Special Feature: Current Management of Rh and Kell Sensitization

By John C. Hobbins, MD

Since the advent of anti d immune globulin, the incidence of Rh sensitization and, consequently, erythroblastosis fetalis has plummeted—but not to zero. We generally are following 2 or 3 patients a month who are either Kell or Rh sensitized as a result of insufficient or ill-timed delivery of anti-immune globulin or mismatched transfusions.

Some recent developments have allowed a kinder, less invasive approach to management of these patients. The "old" way, unfortunately still used by some clinicians in the United States, was to perform antibody testing monthly in all sensitized patients. If the antibody titer rose above 1:16, an amniocentesis was used to assess the optical density difference (DOD) in amniotic fluid. Since indirect bilirubin was absorbed at 450 mm, the difference between the actual absorbance and that expected (if no bilirubin were there) gave the clinician an indirect idea of how much hemoglobin was being broken down by maternal antibodies. The "DOD 450" was then plotted into a 3-zone curve according to gestational age, which was originally developed 4 decades ago by Liley and later modified by others such as Frigoletto and Queenan.

This type of assessment was reasonably good at predicting the unaffected or mildly affected fetus if the DOD 450 fell into Zone I or lower Zone II, but it was an inconsistent predictor of severe disease because of the inherently high false-positive rate. However, the biggest problem came from the invasive aspect of this approach. Many patients had amniocenteses every 2 weeks and, not infrequently, completely unnecessary cordocentesis based on an erroneously high DOD 450. Amniocentesis and cordocentesis have risks of their own that, although low for fetal death with amniocentesis, are not inconsequential when considering infection or need for emergency cesarean section—something that we have had to do on occasion for nonreassuring heart tones after an amniocentesis or cordocentesis in the third trimester. Also, when a needle strays near or into the placenta, the potential for worsening sensitization exists throughout pouring of antibody when fetal cells enter the maternal circulation.

Mari and colleagues first reported a relationship between peak velocity in the fetal middle cerebral artery (MCA) and the severity of fetal anemia.1 When the fetus is anemic, the oxygen delivery is diminished to most tissues, simply because there are fewer working red blood cells. The fetus then attempts to protect his or her brain by giving special circulatory attention to the cortex. Anemic blood has a low viscosity and, therefore, enters the middle cerebral arteries at high-peak velocities. With carefully angle-corrected Doppler measurements, the peak velocity can be accurately quantified.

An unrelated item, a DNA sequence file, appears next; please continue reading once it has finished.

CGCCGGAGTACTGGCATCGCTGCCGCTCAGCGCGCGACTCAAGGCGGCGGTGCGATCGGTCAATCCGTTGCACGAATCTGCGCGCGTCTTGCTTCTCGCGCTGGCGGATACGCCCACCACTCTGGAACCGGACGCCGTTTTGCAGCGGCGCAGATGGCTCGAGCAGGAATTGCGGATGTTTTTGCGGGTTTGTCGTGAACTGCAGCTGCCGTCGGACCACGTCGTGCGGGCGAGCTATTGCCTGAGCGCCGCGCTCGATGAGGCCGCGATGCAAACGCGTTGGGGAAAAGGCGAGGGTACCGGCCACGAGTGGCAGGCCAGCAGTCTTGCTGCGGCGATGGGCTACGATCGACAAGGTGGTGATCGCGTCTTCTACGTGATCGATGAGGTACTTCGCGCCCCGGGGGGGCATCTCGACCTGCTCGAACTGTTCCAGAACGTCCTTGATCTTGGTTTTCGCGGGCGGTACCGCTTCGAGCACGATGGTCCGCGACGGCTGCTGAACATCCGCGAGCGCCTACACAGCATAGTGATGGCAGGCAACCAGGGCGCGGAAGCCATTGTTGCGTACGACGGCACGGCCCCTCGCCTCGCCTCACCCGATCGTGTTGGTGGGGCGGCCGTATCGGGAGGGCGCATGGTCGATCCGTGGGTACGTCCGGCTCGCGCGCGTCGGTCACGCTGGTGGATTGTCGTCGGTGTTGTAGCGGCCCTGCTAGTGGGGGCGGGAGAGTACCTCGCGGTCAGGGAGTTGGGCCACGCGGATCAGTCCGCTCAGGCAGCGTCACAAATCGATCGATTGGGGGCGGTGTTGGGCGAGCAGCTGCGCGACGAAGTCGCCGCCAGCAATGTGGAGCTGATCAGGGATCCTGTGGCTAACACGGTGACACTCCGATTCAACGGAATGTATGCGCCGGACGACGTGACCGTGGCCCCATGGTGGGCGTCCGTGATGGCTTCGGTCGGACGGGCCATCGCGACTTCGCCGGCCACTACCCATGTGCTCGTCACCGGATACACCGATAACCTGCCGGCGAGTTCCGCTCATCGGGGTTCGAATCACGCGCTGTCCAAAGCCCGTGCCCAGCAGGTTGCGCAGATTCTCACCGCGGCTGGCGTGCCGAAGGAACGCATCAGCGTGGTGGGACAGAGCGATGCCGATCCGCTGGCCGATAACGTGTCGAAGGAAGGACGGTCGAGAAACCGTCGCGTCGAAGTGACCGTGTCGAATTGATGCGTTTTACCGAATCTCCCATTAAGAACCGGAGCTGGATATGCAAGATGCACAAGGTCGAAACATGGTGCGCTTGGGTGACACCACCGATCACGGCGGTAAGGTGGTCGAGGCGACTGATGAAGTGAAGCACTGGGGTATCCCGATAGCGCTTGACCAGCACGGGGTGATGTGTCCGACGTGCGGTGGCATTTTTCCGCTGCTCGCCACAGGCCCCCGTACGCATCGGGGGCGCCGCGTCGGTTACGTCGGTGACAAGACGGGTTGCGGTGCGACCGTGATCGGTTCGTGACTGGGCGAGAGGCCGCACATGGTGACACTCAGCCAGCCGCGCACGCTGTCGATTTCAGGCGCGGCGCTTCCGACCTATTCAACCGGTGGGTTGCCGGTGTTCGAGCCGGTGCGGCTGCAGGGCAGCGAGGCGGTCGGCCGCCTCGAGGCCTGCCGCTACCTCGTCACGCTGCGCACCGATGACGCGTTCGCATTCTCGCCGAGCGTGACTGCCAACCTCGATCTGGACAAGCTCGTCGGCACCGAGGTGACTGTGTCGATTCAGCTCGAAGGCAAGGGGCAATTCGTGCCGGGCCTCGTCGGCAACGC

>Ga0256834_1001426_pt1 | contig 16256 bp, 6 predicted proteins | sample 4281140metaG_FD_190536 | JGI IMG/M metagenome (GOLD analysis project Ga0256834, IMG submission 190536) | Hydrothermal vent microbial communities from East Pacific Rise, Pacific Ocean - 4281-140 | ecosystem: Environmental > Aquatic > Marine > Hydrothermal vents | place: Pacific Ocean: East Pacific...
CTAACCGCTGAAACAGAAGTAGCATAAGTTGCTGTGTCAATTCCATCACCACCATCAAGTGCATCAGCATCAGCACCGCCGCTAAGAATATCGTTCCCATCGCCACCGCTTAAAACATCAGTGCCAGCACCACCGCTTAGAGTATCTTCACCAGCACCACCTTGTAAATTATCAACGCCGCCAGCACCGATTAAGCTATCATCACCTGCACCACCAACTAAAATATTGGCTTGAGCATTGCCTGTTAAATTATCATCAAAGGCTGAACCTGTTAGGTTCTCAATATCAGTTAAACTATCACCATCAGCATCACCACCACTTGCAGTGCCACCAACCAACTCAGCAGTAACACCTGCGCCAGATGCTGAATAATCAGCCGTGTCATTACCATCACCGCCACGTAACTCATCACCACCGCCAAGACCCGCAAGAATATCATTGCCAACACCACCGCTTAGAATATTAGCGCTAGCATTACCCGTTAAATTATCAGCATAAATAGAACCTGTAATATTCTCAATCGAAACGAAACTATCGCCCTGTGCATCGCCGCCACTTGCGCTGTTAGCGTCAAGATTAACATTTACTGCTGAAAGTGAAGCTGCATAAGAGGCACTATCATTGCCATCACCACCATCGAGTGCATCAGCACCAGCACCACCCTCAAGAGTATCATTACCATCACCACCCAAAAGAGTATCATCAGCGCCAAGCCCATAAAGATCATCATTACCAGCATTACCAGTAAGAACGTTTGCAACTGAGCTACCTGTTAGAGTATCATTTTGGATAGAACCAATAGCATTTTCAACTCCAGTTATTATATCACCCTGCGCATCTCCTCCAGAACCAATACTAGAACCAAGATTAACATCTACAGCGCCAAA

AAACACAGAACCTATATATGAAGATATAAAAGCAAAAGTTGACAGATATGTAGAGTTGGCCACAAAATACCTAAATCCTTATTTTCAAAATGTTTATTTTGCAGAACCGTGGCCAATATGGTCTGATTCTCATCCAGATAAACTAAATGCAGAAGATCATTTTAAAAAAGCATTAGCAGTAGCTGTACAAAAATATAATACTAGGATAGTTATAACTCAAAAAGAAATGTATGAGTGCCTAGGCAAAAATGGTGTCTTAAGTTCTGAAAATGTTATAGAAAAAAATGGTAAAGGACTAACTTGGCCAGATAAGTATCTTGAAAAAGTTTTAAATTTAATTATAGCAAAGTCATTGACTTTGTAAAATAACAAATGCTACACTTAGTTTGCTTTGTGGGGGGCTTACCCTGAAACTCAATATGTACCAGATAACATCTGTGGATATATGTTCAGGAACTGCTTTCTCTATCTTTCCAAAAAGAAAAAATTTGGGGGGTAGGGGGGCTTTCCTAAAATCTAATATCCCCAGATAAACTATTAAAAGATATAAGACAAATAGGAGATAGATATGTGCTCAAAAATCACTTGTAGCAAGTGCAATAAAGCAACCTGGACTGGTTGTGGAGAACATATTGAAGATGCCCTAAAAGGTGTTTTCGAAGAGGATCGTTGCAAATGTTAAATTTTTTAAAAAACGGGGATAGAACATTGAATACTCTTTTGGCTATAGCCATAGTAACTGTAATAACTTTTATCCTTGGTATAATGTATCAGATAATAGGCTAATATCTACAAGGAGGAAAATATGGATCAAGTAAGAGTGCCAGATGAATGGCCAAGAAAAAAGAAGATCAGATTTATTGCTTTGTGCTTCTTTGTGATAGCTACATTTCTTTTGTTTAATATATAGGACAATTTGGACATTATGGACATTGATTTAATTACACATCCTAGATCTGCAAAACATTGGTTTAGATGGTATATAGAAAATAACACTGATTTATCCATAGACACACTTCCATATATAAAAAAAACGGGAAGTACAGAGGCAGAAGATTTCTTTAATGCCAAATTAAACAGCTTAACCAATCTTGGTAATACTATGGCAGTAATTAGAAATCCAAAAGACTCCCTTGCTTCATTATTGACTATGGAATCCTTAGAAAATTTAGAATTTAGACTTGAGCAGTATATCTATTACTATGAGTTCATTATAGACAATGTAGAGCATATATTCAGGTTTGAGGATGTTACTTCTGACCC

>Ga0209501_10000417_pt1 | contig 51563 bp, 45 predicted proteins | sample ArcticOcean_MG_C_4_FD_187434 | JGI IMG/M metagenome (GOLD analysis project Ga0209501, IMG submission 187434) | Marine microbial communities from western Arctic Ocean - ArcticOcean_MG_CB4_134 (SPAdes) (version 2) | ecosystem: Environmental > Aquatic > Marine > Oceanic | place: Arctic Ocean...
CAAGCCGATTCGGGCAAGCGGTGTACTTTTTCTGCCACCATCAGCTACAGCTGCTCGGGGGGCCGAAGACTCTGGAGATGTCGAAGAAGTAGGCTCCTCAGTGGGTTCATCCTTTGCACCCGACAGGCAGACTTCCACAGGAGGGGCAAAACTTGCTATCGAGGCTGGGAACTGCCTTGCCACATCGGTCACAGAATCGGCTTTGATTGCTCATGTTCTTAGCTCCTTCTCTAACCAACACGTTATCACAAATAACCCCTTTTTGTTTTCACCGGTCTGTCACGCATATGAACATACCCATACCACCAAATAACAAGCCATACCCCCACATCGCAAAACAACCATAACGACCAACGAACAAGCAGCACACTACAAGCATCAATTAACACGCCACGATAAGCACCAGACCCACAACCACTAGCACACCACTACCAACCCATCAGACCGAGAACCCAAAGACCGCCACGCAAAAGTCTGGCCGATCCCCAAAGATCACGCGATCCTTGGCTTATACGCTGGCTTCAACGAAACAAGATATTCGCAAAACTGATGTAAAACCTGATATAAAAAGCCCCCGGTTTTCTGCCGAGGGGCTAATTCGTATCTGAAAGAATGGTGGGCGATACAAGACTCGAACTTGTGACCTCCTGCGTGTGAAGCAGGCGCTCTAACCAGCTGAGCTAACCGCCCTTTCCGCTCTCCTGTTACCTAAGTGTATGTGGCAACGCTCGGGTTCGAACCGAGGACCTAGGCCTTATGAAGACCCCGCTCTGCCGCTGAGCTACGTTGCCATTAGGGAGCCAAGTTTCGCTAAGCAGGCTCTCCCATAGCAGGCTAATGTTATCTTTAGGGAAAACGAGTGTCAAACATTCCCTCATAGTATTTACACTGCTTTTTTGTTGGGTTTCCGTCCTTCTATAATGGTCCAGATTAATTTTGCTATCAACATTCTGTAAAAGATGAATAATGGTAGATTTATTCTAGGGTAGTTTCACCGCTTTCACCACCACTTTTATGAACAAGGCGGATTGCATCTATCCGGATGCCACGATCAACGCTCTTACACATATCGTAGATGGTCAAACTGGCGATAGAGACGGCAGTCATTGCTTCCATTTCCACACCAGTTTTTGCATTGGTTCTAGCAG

Mari et al constructed a nomogram based on peak velocities at different gestational ages. The higher the peak velocities above 1.5 MoM, the greater the chance of severe fetal anemia. Levels below 1.5 MoM are indicative of a fetus that needs no special attention at the time of the test.

Large prospective studies by Mari et al, and now others, have suggested that the false-negative rate of a reassuring peak velocity (below 1.5 MoM) is extremely low (< 1%), and the false-positive rate of values above 1.5 MoM is about 12%. We have used this technique for the last 5 years in conjunction with other ultrasound signs of fetal anemia (spleen size, live size, pre-ascites, pericardial effusion, echogenic bowel) and have yet to encounter evidence of severe fetal anemia in the face of a reassuring MCA peak velocity. This approach has almost completely eliminated the need for invasive testing since in the overwhelming majority of cases the MCA peak velocity is reassuring.

The following represents our current approach to the Rh sensitized or Kell patient:

  • If the patient is Rh negative or Kell negative and has antibodies on first visit, we will encourage the father of the baby to have zygosity testing;
  • If he is negative for the antigens in question, no further testing is necessary (unless there is a question of paternity);
  • If he is heterozygous for the Rh or Kell factor, then in the second trimester we might suggest testing the Rh or Kell status of the fetus through amniocentesis;
  • If titers are consistently low, however, the amnio might be waived or postponed until there is an elevation above 1:16, or an amniocentesis planned for another reason (AMA);
  • If the fetus is Rh negative or Kell negative—a 50% likelihood when the father is heterozygous—then no further testing is needed;
  • If the father is homozygous or the fetus is found to be positive by amniocentesis, then Dopplers of the MCA are undertaken every 2 weeks.

The good news is that invasive procedures are rarely required. However, if the peak velocity is above 1.5 MoM and the pregnancy is less than 34 weeks, we will then book the patient for a cordocentesis and possible intra-uterine transfusion. Subsequent procedures will be predicated upon the gestational age, the hematocrit of the fetus at the end of the transfusion, and weekly MCA Doppler findings. (The peak velocities will drop dramatically immediately after an intra-uterine transfusion.)

This protocol represents a safe and effective way to save potentially risky procedures for only those few patients who really need them.


1. Detti L, et al. Am J Obstet Gynecol. 2001;185(5): 1048-1051.

2. Mari G, et al. N Engl J Med. 2000;342(1):9-14.